Seminars and Colloquia

The School of Physics and Astronomy offers a series of vibrant colloquia and research seminars. These talks are delivered by invited guests from local and international institutions, as well as researchers from Monash.

All talks are held at the Clayton Campus: Getting to Monash Clayton Campus | Clayton Campus Map: Where to find the School of Physics and Astronomy

Colloquia are accessible to a more general physics audience (senior undergraduates to academics), while seminars are targeted at postgraduate students and researchers with a relevant background. All talks run for approximately 1 hour.

If you have questions about the talks, please contact:

Associate Professor Meera Parish
Monash Profile
Contact Details

Administration Officer: Karen Lee karen.lee@monash.edu

Select a Year: 2019 2018 | 2017 | 2016 | 2015 | 2014 | 2013 | 2012 | 20112010

Talks for 2015

Date Speaker Title
Monday November 30, 2015 Professor Ralf Klessen
University of Heidelberg
Star Formation
Wednesday October 21, 2015 Emeritus Professor Kip Thorne, Californian Institute of Technology The Nonlinear Dynamics of Curved Spacetime : From Computer Simulations to Advanced LIGO's Observations
Thursday October 15, 2015 Dr Stefan Prestel, SLAC National Accelerator Laboratory Simulating Particle Colliders
Thursday September 17, 2015 Prof Gerhard Birkl, Technische Universität Darmstadt Quantum Physics with Ultra-Cold Atoms: from Bose-Einstein Condensation to Quantum Simulation
Thursday August 13, 2015 Associate Prof Nick Robins, Australian National University Precision measurement with Bose-condensed atoms
Friday July 31, 2015 Prof Jörg Schmiedmayer, Vienna University of Technology Does an isolated many body quantum system relax?
Thursday July 30, 2015 Dr Robert Sewell, Institute of Photonic Sciences, Barcelona Generation of a macroscopic spin singlet in a cold atomic ensemble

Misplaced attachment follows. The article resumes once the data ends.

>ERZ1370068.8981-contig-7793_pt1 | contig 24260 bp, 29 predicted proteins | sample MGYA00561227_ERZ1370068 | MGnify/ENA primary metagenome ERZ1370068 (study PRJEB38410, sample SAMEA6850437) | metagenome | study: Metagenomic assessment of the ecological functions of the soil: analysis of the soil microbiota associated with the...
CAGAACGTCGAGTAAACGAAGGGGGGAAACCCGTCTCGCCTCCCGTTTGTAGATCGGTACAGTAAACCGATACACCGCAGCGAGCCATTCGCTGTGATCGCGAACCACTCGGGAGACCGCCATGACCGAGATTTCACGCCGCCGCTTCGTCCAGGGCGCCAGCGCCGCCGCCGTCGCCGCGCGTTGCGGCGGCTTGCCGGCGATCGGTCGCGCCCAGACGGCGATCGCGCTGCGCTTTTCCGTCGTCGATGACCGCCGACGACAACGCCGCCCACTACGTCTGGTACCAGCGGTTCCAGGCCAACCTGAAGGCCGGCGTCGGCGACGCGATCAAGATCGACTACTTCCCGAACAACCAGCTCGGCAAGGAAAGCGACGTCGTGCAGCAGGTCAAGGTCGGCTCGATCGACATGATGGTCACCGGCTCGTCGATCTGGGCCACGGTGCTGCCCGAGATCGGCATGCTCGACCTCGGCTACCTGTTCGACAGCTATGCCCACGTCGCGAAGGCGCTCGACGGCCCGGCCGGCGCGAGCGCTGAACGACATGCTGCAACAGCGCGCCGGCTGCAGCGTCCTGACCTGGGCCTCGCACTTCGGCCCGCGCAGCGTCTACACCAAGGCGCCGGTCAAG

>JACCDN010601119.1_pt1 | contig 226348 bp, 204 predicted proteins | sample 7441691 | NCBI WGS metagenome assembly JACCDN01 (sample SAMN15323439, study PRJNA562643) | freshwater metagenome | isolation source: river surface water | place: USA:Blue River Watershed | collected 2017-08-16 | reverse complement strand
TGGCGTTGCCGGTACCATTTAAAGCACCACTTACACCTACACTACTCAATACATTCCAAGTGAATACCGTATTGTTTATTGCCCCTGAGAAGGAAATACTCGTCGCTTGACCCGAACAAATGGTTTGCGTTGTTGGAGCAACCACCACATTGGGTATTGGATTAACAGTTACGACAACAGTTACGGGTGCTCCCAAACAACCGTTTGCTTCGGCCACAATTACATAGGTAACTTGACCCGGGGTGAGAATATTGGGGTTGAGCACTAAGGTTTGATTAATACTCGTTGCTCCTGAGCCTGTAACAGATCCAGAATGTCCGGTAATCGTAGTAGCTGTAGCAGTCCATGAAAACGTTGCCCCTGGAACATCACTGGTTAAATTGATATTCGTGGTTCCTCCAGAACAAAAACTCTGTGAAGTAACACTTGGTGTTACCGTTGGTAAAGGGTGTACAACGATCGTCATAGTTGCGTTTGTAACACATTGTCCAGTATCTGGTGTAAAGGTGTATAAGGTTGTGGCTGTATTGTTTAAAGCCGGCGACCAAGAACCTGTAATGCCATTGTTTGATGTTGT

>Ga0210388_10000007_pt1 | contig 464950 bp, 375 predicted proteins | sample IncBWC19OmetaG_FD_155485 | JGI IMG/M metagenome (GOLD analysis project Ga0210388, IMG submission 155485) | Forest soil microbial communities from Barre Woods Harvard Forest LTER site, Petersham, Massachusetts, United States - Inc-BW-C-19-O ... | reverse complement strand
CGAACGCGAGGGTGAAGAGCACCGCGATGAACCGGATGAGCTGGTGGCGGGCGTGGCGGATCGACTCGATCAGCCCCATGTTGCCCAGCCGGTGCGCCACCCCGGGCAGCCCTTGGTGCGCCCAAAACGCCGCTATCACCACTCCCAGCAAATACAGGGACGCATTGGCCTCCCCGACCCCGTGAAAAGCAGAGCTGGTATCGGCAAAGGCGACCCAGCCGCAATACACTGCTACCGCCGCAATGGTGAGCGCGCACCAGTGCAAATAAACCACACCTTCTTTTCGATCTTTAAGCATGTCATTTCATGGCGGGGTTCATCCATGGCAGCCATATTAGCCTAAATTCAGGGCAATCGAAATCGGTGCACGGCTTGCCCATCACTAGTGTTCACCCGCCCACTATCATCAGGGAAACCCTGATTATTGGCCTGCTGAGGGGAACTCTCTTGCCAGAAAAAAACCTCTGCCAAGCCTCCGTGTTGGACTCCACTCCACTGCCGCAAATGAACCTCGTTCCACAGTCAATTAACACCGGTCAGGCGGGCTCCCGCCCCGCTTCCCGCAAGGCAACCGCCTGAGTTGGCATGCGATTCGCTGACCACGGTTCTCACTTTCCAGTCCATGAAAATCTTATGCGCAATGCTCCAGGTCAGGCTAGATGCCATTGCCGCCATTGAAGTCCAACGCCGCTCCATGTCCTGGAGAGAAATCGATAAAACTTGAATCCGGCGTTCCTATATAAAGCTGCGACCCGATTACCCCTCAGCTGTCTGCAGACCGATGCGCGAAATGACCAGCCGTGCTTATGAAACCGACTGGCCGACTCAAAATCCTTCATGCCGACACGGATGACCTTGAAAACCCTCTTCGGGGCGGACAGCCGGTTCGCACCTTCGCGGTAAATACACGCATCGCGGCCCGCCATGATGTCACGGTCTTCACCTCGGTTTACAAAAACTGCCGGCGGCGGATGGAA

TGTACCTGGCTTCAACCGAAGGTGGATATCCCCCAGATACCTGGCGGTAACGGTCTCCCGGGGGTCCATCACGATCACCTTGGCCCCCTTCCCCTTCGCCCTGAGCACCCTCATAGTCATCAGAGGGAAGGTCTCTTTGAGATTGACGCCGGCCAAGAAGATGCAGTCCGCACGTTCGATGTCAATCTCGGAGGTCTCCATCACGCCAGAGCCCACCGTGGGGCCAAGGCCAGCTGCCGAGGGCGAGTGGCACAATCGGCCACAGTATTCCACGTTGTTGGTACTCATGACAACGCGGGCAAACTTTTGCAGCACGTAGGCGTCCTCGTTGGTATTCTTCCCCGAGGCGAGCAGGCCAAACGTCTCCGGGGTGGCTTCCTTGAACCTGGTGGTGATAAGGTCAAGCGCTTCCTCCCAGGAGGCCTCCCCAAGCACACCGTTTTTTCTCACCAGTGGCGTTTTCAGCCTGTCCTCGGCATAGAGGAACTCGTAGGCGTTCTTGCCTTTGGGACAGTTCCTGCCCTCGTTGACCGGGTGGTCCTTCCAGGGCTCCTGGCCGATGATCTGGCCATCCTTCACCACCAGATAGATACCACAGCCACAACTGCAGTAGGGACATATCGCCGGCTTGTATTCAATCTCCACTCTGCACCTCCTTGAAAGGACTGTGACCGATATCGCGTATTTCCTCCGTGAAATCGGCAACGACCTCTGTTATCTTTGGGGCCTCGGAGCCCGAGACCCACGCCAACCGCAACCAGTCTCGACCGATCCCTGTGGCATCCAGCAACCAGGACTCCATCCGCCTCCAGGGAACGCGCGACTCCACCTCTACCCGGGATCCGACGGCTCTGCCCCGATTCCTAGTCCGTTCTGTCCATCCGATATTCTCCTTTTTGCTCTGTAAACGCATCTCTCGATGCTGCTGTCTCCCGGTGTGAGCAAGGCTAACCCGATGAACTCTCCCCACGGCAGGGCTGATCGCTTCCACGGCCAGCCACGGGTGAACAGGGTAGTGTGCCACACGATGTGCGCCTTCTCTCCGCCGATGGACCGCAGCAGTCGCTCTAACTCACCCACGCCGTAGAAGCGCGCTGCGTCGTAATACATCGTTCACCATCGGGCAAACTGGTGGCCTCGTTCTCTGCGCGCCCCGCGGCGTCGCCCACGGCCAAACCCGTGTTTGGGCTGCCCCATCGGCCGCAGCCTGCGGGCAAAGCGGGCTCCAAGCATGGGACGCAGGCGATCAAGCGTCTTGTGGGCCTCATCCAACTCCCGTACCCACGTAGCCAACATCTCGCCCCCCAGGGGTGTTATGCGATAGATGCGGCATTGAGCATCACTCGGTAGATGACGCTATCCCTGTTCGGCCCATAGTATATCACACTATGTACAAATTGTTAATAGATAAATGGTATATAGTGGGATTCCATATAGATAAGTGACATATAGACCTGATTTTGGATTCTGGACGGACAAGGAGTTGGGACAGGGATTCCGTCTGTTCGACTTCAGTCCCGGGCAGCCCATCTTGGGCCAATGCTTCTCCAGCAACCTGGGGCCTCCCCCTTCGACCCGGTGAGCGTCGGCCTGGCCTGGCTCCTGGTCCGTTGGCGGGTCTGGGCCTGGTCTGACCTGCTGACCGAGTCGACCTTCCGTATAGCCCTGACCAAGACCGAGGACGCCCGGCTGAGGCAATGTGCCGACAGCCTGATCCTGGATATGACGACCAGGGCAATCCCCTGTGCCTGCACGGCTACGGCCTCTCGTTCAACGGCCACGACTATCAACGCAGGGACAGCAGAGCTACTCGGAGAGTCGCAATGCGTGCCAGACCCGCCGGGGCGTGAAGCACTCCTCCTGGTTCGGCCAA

Thursday July 9, 2015        Associate Prof Victor Gurarie, University of Colorado Boulder Topological states of quantum matter
Friday July 3, 2015 Vlad Negnevitsky, ETH Zurich Squeezing Schrödinger's cat: motional state preparation in trapped ions using dissipation
Thursday June 25, 2015 Katie Auchettl, Monash University / Harvard University Life after death: the X-ray and gamma-ray emission from the remnants of stars
Thursday June 4, 2015 Dr John Debs, Australian National University Teaching Students to 'Think Like a Physicist'
Tuesday June 2, 2015        Prof Shardha Jogee, University of Texas at Austin Assembly of Massive Galaxies: Emerging Insights and Outstanding Challenges
Thursday May 21, 2015 Dr Paul Jackson, University of Adelaide #RestartLHC: Colliding Protons in 2015
Thursday May 14, 2015 Dr Meera Parish, Monash University Fermions in Flatland
Thursday May 7, 2015        Dr Michelle Dunstone, Monash University Proteins: Nanotechnology that evolved billions of years ago
Thursday April 30, 2015 Dr Charles Bamber, National Research Center, Canada Mapping a photon in flight
Thursday April 23, 2015 Prof Andrew Hopkins, Australian Astronomical Observatory Strategies to address gender equity in astronomy research institutes
Thursday April 16, 2015 Dr Jesper Levinson, Monash University Strongly interacting quantum particles under confinement: An essentially exact approach
Thursday April 9, 2015 Dr Ilya Mandel, University of Birmingham Adventures in Astrostatistics
Wednesday April 8, 2015 Prof Ed Hinds, Imperial College Probing physics at TeV by measuring aeV
Thursday April 2, 2015 Dr Eric Thrane, Monash University Searching for gravitational waves with Advanced LIGO
Friday March 20, 2015 Prof Volker Bromm, University of Texas Stars and Galaxies at the Dawn of Time
Thursday March 19, 2015 Dr Nick Menicucci, University of Sydney Gigantic quantum computers made of laser light
Thursday March 12, 2015 Dr Nadia Zatsepin, Arizona State University Serial femtosecond protein crystallography using X-ray free electron lasers
Thursday March 5, 2015 Ms Jacinta den Besten, Univertsity of Melbourne The Current State of Girls Undertaking Physics
Thursday February 19, 2015 Prof Anna Frebel, MIT Hunting the first generations of stars and galaxies